Succession of caretakers

The Second World War was now in progress with the action moving closer to our shores and the caretaker, Mr Hunt, decided to enlist in the armed forces, leaving a vacancy that was probably difficult to fill with manpower directed towards the war effort. However, the Trust was fortunate enough to gain the services of Mr and Mrs Carl Anderson who spent the years of 1941-43 on the island. Mr Anderson, a Swedish ship’s carpenter, made many improvements to the cottage and grounds and visitors continued to pay homage to the native animals.

In February of 1942 Japanese bombs fell on Northern Australia, with the result that F. J. Dorrington was informed by the Under-Secretary for Lands that no additional expenditure on the island was to be incurred. All government finance was now re-directed towards the war effort. An inspection of the island was made by the Surveyor-General with Mr Dorrington to determine its future. Sadly, the outcome was that the Reservation covering Bulba was to be revoked by the minister for lands, and was to be re-notified for Public Recreation and Camping under the control of Point Wolstonecroft Reserve Trustees. Thus ended the experiment – a Reserve for Study and Promotion and Preservation of Flora and Fauna.

It was generally conceded that after the deaths of the promotional parties, John J. Moloney and H. Morris Cohen, a lack of motivation and enthusiasm had occurred, resulting in ineffectual management of the Trust. As well, the paucity of funding had played its part in the failure of the scheme. The outbreak of the Second World War had exacerbated the problem, with resultant labour shortages and tightening of government purse strings.

All was not lost however. Point Wolstonecroft, under the control of the National Fitness Council, was to be offered the use of the island for a Nature Study Centre. Although the Lands Department was now responsible for the island, Mr S. Delves, Regional Officer for the National Fitness Council, said they would welcome the rights to Pulbah. [Evidently a new image was proposed with the re-notification of the island. The old Bulba name had now been replaced by Pulbah Island.] Authorities promised money for a hostel and other facilities. By this time, 194 7, the island was a sorry sight, with the caretaker’s cottage vandalised and the launch, earlier purchased with government funding, now missing. Apparently this National Fitness takeover did not occur for in 1949 Lake Macquarie Shire Council was requested to assume control of the island. Councilor Gain though it would be a great asset for Lake Macquarie Shire Council, but realised maintenance costs would be high and a new caretaker’s cottage would have to be provided. After the dismantling of the Bulba Trust the Lands Department had administered the Reserve with funding by way of an annual grant which had paid the wages of a caretaker, but this had ceased some time back.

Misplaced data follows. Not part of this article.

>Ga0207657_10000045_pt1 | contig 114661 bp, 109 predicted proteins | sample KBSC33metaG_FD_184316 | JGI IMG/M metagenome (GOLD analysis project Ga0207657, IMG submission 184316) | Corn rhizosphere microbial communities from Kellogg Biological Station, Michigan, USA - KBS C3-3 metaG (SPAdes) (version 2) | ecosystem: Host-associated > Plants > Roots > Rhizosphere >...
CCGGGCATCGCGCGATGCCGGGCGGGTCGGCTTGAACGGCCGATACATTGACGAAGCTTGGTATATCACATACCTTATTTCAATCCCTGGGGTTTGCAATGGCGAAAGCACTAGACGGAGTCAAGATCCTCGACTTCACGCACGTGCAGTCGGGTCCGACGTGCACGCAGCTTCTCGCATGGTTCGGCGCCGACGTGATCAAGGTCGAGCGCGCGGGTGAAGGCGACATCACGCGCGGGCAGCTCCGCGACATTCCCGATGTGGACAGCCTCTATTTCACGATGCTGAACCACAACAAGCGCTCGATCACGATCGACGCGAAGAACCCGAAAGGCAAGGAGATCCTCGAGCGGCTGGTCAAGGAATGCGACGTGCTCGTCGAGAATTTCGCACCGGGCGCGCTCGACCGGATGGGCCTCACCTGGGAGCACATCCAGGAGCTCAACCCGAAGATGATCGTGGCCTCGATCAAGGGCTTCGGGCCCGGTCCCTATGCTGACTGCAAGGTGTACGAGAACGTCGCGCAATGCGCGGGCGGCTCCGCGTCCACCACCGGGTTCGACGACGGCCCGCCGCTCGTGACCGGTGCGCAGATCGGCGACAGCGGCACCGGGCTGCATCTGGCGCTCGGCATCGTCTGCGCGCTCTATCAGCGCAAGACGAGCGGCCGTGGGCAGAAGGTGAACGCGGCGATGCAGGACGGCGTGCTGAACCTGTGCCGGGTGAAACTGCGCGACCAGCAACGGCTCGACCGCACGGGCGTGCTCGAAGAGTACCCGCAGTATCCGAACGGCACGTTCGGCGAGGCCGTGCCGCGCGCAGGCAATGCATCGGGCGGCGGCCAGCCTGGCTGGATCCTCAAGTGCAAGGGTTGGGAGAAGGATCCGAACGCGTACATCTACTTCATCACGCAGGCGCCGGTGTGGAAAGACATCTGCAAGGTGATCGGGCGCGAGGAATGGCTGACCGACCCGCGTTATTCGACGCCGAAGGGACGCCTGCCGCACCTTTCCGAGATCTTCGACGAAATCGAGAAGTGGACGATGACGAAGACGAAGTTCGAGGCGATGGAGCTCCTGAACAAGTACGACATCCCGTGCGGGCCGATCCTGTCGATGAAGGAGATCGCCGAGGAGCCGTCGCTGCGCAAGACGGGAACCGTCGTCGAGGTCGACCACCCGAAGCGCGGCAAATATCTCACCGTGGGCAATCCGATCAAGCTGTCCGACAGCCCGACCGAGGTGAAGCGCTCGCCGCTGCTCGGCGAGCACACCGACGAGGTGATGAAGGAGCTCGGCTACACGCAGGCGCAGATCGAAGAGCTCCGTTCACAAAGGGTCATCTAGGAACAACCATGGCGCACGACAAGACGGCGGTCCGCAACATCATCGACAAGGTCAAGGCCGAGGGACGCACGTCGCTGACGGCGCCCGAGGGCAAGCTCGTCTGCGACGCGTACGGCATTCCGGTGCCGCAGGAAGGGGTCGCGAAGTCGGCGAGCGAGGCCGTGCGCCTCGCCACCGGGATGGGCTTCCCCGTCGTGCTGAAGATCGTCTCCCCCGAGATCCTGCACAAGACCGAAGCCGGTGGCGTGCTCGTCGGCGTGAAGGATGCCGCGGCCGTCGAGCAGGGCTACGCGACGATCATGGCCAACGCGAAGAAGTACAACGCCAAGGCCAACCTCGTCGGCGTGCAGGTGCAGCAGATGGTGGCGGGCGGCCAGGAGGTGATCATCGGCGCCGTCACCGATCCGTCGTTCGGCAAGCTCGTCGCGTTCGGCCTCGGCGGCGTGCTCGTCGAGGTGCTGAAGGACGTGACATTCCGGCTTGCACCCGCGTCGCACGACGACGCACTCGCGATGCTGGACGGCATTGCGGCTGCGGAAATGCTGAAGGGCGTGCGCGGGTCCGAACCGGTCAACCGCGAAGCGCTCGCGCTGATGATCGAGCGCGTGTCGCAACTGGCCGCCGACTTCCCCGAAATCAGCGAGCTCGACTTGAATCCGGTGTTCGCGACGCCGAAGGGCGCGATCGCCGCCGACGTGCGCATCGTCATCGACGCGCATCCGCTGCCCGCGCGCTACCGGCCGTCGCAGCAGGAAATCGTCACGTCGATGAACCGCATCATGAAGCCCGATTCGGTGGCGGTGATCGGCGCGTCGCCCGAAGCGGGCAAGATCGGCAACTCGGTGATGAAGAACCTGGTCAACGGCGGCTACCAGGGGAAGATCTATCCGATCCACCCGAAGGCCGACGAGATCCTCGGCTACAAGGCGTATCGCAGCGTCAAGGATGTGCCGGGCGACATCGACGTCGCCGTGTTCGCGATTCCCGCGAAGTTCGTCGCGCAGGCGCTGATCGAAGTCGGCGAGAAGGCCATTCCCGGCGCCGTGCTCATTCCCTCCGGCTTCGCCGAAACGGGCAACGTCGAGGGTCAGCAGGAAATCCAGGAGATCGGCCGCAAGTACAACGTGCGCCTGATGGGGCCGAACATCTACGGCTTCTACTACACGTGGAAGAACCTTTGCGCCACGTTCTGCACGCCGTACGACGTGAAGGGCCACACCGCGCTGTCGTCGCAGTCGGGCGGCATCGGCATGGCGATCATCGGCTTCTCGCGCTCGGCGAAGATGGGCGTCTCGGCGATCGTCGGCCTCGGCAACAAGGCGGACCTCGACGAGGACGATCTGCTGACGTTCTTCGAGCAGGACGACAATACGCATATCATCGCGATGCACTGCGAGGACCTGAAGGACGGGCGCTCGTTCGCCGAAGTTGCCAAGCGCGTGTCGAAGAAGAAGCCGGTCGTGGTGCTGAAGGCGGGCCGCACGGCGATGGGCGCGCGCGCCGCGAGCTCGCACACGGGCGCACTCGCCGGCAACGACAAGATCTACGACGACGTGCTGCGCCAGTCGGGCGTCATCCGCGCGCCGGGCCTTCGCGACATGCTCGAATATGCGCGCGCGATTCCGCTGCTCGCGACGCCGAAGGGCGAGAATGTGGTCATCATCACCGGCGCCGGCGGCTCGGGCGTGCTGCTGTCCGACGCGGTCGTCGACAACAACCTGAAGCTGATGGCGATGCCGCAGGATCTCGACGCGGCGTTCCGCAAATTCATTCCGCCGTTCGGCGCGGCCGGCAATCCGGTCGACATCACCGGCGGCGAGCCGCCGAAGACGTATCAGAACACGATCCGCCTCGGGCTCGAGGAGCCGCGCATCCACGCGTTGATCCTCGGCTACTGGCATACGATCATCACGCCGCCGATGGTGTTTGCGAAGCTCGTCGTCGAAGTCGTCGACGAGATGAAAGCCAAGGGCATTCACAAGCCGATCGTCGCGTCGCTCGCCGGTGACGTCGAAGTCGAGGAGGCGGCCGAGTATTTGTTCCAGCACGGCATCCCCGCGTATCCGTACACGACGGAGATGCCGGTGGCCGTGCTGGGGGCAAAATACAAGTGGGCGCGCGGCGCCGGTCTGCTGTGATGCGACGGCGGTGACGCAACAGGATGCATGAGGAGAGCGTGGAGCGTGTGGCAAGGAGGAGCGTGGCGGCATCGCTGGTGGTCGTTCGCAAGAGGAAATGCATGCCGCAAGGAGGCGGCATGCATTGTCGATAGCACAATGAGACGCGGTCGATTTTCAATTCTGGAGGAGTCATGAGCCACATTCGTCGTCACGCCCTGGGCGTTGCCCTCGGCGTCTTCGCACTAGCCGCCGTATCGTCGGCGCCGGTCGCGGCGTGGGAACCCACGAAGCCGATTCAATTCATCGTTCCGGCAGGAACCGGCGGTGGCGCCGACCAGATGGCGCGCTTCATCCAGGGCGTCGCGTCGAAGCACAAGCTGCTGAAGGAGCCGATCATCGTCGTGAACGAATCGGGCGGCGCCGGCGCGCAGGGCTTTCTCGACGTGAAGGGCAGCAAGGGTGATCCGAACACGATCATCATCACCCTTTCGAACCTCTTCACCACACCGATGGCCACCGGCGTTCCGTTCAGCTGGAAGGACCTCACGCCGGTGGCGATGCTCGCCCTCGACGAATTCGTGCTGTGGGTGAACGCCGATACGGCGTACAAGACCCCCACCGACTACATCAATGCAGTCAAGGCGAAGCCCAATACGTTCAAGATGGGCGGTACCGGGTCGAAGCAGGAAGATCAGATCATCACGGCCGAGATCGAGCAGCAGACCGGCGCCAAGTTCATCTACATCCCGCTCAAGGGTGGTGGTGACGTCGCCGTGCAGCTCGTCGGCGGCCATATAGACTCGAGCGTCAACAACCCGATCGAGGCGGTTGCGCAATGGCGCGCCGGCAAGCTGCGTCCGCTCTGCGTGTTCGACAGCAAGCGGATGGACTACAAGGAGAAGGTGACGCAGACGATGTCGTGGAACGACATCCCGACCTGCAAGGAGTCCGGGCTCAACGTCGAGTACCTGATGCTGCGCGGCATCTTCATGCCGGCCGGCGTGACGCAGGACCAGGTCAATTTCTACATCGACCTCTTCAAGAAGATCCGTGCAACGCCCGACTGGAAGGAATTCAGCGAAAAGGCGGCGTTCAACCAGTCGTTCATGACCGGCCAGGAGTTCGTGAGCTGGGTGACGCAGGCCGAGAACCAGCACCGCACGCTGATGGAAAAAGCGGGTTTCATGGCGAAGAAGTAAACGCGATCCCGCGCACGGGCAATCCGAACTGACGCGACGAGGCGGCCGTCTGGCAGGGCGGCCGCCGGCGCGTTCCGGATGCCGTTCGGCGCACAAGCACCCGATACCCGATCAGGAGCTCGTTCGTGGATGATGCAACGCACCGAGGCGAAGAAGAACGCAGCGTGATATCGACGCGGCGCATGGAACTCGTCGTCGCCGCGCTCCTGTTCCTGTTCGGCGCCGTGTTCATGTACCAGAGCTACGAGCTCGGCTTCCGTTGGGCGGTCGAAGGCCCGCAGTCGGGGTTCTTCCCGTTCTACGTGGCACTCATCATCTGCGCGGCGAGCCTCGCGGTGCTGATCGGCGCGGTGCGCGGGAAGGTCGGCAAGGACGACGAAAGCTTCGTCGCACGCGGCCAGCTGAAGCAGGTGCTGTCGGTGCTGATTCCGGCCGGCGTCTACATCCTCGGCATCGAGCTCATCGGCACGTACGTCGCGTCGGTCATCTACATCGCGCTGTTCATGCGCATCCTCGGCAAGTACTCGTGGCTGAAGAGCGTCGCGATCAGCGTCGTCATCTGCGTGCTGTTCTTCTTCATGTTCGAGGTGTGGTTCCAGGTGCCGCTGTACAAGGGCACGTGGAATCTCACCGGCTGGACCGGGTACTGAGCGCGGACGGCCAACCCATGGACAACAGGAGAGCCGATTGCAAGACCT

Unbelievable as it may seem, in 1964 Lake Macquarie Council had no idea which government department controlled Pulbah Island. [Evidently the Council was not receiving any rate payments]. Council was now interested in the tourist potential of Pulbah, but ‘so far as the authorities are concerned, it seems to be a forgotten island’ said Councilor Dunne. Before long Council adopted the same attitude. Official interest was rekindled in 1969 when Mr James MHR proposed restoring Pulbah as a Sanctuary for Flora and Fauna, with a new caretaker’s residence and jetty. A water pipeline from the mainland was also mentioned at this time.